The ‘why’ question is one we get pretty often when we put out a ranking - whether it’s one of our monthly Top 10 lists or our annual Top 100 Best Places to Live. I think the answer can be found in a discussion I had on NPR’s On Point with Tom Ashbrook. It’s all about the conversation.
I’m not talking about the bragging rights conversation, although that’s certainly a fun one. I think we all have a bit of a competitive streak, and if your town makes a list but your friend’s doesn’t … well, you can imagine some good-natured Facebook posts.
Rather, I’m talking about the conversation around what makes a great place to live, what doesn’t, how we define that, how we measure it, and how cities, neighborhoods and blocks can improve their livability.
Several callers asked why their particular cities didn’t make our list or the lists from Outside magazine, which was represented on the show by Associate Editor Jonah Ogles. We like to hear people filled with pride in the places they live. You should, as they say, love where you live. I like to think that the conversation can unfold along the lines of, “our city didn’t make the list. Is there something that we as citizens or we as leaders can do to improve it.” The answer is always yes. It just helps to ask the question.
Take Portland, Ore., for example. It’s a perennial high-ranker on Best Places to Live lists (including our list of best big cities). The city has focused on “livability” since the 1970s, one of the earliest cities to use the concept in its planning. The efforts have clearly paid off. It takes work, and it takes focus. It also takes conversation.
One caller expressed concern that some African Americans are falling behind in our number one city, Madison, Wisc. How can a city be a great place if some of its residents aren’t taking part in its success? That’s a great question, and one I think cities of all sizes are struggling with. It’s the other side of the argument from what we hear when we say some place with a much higher cost of living, such as Palo Alto, makes our lists. How can it be a great place if not everyone can afford to live there?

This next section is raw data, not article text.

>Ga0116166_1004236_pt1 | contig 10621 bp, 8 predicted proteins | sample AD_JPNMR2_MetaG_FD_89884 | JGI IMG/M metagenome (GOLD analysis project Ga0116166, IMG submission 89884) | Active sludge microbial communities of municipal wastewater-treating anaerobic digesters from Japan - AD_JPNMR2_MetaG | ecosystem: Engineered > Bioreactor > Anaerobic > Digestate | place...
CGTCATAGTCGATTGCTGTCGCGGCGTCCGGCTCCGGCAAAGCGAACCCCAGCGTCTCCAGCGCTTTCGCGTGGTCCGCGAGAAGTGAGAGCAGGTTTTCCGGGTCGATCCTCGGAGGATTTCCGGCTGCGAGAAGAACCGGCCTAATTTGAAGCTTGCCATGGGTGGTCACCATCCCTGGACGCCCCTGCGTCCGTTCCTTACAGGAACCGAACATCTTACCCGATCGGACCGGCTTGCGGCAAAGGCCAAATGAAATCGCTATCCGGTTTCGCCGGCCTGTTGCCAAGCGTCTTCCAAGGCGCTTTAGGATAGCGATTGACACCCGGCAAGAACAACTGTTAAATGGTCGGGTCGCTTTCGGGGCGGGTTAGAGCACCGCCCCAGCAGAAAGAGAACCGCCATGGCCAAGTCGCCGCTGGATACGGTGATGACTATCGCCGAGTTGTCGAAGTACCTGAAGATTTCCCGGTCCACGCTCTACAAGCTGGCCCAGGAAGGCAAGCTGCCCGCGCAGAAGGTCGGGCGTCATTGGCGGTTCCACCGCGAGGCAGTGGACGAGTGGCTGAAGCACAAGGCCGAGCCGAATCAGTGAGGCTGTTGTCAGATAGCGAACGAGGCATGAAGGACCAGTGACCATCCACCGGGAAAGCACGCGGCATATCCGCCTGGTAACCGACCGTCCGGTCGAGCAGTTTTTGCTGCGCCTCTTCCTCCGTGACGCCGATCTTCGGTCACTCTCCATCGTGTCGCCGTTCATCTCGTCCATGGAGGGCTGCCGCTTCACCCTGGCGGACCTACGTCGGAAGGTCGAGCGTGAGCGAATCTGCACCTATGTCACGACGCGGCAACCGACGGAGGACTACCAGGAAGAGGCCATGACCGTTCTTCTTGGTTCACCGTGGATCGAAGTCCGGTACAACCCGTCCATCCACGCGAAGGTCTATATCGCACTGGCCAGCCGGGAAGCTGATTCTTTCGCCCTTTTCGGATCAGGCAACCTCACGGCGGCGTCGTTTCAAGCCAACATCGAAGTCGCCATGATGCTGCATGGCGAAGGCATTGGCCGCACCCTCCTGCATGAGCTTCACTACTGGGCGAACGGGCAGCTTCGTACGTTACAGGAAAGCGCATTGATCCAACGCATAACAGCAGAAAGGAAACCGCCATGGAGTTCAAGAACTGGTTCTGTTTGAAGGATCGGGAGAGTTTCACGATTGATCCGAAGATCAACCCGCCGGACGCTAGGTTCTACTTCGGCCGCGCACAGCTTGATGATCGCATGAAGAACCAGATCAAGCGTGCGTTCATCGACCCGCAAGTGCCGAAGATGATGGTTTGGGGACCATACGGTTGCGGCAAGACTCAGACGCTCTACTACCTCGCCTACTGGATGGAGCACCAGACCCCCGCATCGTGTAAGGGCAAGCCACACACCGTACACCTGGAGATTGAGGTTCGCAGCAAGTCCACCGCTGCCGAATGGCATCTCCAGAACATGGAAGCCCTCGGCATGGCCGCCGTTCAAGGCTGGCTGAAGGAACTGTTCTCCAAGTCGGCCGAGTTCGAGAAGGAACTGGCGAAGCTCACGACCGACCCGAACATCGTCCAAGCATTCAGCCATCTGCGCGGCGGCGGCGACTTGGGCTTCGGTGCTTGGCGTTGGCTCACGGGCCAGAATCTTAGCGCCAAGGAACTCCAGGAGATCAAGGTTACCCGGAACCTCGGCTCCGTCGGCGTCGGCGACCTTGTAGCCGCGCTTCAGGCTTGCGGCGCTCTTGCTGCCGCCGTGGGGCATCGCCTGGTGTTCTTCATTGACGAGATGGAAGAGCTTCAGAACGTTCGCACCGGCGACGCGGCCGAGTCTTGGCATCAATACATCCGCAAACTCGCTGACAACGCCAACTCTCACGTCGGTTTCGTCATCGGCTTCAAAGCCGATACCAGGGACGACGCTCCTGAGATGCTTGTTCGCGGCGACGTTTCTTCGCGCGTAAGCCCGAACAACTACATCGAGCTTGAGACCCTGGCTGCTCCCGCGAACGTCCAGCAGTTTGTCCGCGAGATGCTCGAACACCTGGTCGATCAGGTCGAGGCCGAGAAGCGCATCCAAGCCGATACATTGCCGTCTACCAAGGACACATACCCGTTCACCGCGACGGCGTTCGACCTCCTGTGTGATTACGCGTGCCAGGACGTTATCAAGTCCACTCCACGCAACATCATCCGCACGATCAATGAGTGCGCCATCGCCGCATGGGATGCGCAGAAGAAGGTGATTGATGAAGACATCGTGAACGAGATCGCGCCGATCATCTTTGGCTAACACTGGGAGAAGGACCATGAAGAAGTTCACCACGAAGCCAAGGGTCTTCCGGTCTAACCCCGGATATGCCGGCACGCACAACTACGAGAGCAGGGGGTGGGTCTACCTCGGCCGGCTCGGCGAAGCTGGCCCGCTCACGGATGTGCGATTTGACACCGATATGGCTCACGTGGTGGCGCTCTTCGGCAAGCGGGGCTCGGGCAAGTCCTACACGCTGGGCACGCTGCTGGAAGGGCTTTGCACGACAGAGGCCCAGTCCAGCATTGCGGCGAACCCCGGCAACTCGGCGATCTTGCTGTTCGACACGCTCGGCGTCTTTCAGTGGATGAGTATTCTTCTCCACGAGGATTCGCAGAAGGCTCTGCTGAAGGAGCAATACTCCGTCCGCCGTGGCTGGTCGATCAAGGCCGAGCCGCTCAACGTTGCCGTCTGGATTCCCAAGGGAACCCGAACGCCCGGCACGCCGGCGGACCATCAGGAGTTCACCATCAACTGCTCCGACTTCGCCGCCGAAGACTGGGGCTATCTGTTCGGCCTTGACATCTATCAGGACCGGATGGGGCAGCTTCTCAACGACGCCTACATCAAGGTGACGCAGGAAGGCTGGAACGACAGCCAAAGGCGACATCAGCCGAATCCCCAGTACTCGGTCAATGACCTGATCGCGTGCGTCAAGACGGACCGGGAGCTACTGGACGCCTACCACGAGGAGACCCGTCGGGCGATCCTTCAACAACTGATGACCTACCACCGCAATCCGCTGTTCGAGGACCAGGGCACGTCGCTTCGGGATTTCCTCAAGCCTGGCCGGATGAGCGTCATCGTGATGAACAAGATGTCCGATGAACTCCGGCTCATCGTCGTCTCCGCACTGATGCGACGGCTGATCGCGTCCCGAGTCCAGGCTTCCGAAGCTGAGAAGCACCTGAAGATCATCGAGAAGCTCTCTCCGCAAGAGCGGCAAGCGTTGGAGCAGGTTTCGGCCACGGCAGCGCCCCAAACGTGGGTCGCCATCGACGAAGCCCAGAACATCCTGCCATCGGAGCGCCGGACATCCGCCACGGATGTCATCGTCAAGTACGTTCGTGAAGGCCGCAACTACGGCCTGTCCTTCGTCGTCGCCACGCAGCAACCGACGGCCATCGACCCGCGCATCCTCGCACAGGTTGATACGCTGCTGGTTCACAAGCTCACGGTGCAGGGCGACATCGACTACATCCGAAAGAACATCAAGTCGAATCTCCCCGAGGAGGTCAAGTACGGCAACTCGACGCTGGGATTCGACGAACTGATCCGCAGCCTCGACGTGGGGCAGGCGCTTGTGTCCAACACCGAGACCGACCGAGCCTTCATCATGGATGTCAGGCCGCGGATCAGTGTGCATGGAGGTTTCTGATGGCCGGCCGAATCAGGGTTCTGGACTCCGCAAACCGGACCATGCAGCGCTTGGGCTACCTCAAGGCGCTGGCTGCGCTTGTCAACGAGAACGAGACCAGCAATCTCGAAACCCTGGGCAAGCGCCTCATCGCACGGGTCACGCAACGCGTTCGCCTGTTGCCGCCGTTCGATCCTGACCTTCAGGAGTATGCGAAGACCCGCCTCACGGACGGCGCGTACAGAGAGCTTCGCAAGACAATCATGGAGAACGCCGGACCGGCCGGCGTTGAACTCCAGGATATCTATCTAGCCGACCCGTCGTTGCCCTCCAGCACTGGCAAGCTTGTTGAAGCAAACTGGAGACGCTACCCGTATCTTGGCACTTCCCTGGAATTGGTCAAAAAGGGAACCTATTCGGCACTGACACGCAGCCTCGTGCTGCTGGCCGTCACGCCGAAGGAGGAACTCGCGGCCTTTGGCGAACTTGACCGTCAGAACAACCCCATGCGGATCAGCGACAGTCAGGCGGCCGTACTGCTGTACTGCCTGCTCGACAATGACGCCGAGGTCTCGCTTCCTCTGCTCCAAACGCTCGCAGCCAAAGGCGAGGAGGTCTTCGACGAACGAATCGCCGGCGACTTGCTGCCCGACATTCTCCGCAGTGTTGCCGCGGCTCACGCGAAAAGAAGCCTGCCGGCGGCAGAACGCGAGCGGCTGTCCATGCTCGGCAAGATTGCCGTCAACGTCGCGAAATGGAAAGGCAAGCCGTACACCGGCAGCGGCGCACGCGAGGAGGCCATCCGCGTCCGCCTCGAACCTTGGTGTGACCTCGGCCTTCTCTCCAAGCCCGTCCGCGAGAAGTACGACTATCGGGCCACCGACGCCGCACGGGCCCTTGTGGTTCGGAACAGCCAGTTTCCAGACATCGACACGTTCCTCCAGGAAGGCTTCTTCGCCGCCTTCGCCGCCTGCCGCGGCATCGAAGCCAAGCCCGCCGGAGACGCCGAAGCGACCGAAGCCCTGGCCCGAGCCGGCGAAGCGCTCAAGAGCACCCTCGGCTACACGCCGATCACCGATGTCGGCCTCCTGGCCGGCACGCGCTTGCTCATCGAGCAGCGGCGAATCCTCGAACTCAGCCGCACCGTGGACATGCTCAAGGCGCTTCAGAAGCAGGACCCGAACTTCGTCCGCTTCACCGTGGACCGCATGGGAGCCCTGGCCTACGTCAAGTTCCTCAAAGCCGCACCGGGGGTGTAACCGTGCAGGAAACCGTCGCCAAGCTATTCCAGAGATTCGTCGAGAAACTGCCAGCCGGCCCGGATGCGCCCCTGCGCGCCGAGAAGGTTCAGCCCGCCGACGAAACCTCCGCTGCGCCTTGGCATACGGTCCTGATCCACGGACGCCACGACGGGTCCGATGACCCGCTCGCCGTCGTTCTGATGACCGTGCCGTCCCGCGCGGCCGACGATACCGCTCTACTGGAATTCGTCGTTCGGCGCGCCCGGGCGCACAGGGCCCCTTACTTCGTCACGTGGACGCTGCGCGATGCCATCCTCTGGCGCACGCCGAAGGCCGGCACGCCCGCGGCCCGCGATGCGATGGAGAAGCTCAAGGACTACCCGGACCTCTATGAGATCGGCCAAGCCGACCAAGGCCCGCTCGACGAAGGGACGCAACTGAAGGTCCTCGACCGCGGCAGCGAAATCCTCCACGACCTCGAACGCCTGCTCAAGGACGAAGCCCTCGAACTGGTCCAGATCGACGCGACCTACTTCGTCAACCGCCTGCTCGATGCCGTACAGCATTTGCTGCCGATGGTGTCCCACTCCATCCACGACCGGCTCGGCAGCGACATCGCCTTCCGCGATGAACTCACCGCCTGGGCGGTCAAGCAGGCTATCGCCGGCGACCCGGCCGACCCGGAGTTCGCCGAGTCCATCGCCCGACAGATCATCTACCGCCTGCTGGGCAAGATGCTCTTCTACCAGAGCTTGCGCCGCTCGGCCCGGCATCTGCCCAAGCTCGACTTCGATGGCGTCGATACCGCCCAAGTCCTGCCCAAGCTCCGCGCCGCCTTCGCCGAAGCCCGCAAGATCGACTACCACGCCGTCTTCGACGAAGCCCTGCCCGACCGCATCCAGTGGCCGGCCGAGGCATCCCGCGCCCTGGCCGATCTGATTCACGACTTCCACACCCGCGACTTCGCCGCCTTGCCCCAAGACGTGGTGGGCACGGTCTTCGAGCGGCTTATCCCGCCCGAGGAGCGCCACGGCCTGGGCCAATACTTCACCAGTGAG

These questions aren’t specific to any one city, and these issues shouldn’t preclude a city from making a list like ours. The best places to live aren’t necessarily perfect today. No city is. The best places to live are the ones that are always evolving toward tomorrow. That takes conversation.
In Madison’s case, I don’t know all the issues, but I can say I spent the better part of the day with Mayor Soglin, and also had several talks with him leading up to the release of the list. He walked me through the nitty-gritty Census data, argued some theories and talked about plans. I can’t tell you how many times he used the word equity. He could have spent the time lobbying me about what makes his city great, but instead he focused on its problems and how he wants to address them. He’s fully engaged in the conversation, and I hope the rest of Madison joins him in the dialog.
Finally, I want to address one point made by our third panelist, the Washington Post’s Emily Badger. She says no one has ever used one of these lists to decide where to live. There are a lot of personal preferences that go into choosing where to live, after all. That’s very true. No list can quantify the importance of being near friends, family or social networks, for instance.
No one should move to Madison or Duluth just because a list said it’s a great place. But these lists can recognize the qualities that make a city great. They can, over time, impact the reputation of a city. You might hear of a great job opening in Madison or consider going to the University of Wisconsin, and rather than dismiss it you think, “Hey, I’ve heard good things about Madison. Let me do some more research.”
I just moved. And while, no, not even I picked up and moved to our top ranking city – there aren’t even any Illinois cities in the Top 100 - I will say this. Doing the research for this list made my family reconsider our original destination. We wound up in an older suburb that’s more compact. We wound up somewhere that the geography encourages us to get to know our awesome neighbors. We wound up somewhere that means we can walk to schools, pools, parks, libraries, shops and restaurants. My kids are now disappointed when we have to drive somewhere for an errand instead of walking.
We couldn’t be happier, but we wouldn’t be here if we hadn’t had the conversation in my family, and the village hadn’t had it with all of their families and the families who came before them.
On the radio, we only had an hour, but I could talk about this all day, and I hope you’ll join us in the conversation.